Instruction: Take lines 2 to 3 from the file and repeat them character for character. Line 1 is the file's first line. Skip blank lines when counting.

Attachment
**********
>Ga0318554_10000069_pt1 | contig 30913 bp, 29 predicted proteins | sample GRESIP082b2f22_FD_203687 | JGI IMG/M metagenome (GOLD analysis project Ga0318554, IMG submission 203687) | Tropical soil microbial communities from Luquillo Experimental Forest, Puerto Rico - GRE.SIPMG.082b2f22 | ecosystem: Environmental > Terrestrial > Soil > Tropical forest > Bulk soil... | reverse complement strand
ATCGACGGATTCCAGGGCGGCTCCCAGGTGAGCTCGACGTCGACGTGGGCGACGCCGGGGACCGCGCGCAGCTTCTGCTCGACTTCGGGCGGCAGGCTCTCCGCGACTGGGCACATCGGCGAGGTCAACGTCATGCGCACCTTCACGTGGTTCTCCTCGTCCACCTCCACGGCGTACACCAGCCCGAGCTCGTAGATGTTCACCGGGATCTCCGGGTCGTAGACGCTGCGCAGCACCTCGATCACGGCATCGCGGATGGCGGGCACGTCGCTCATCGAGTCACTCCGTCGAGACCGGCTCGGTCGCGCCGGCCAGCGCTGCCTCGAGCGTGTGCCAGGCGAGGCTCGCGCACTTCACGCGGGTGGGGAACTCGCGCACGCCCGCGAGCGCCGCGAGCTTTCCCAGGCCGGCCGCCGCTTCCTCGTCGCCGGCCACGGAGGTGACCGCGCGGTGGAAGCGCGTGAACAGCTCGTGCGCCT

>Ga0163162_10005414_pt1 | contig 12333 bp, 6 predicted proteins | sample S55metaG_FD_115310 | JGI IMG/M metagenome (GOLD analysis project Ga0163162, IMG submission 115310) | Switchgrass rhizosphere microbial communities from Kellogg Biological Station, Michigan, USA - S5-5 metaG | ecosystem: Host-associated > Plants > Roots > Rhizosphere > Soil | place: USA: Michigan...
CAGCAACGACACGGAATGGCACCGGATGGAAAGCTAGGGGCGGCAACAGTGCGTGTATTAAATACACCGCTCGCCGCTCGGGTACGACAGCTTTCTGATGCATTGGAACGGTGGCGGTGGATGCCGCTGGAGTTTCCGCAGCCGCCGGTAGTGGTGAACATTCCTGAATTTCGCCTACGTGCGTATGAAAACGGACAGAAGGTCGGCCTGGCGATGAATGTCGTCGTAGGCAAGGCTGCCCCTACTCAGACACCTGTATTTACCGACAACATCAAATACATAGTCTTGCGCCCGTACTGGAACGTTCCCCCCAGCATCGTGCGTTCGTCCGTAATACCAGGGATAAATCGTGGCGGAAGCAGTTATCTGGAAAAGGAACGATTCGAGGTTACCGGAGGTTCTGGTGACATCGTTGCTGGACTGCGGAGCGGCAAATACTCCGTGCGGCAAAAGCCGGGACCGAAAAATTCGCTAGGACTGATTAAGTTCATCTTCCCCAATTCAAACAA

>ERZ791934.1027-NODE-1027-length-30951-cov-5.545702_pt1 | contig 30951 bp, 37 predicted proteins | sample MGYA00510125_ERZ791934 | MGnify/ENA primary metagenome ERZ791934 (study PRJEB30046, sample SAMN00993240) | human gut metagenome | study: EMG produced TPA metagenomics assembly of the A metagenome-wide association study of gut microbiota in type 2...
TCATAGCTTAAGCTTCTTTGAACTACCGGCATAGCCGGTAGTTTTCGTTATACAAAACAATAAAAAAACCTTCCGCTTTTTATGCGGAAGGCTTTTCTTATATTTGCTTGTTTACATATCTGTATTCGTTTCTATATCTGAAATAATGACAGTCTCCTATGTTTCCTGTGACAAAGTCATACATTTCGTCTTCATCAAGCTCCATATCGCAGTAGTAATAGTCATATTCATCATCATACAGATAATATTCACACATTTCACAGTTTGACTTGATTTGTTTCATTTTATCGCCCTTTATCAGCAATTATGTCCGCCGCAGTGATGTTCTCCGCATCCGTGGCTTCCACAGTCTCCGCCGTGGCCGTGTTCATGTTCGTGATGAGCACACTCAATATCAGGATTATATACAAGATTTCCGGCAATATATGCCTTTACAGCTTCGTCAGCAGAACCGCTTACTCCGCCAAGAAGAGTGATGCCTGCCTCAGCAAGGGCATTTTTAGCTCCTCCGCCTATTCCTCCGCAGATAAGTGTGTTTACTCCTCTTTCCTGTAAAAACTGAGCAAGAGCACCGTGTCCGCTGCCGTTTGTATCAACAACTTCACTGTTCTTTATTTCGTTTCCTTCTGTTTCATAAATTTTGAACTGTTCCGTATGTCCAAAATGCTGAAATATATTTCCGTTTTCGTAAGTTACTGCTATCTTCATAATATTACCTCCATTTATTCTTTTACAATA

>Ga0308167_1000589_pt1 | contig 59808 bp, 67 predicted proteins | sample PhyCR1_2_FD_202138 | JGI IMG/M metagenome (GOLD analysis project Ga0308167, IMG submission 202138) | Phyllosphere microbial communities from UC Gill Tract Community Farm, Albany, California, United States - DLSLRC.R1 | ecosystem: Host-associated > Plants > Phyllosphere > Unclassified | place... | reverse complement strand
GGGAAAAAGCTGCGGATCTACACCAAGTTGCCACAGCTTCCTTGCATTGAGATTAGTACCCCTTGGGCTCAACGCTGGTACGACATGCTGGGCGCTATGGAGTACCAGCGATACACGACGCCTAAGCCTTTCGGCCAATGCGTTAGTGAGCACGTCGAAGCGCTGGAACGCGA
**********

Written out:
ATCGACGGATTCCAGGGCGGCTCCCAGGTGAGCTCGACGTCGACGTGGGCGACGCCGGGGACCGCGCGCAGCTTCTGCTCGACTTCGGGCGGCAGGCTCTCCGCGACTGGGCACATCGGCGAGGTCAACGTCATGCGCACCTTCACGTGGTTCTCCTCGTCCACCTCCACGGCGTACACCAGCCCGAGCTCGTAGATGTTCACCGGGATCTCCGGGTCGTAGACGCTGCGCAGCACCTCGATCACGGCATCGCGGATGGCGGGCACGTCGCTCATCGAGTCACTCCGTCGAGACCGGCTCGGTCGCGCCGGCCAGCGCTGCCTCGAGCGTGTGCCAGGCGAGGCTCGCGCACTTCACGCGGGTGGGGAACTCGCGCACGCCCGCGAGCGCCGCGAGCTTTCCCAGGCCGGCCGCCGCTTCCTCGTCGCCGGCCACGGAGGTGACCGCGCGGTGGAAGCGCGTGAACAGCTCGTGCGCCT

>Ga0163162_10005414_pt1 | contig 12333 bp, 6 predicted proteins | sample S55metaG_FD_115310 | JGI IMG/M metagenome (GOLD analysis project Ga0163162, IMG submission 115310) | Switchgrass rhizosphere microbial communities from Kellogg Biological Station, Michigan, USA - S5-5 metaG | ecosystem: Host-associated > Plants > Roots > Rhizosphere > Soil | place: USA: Michigan...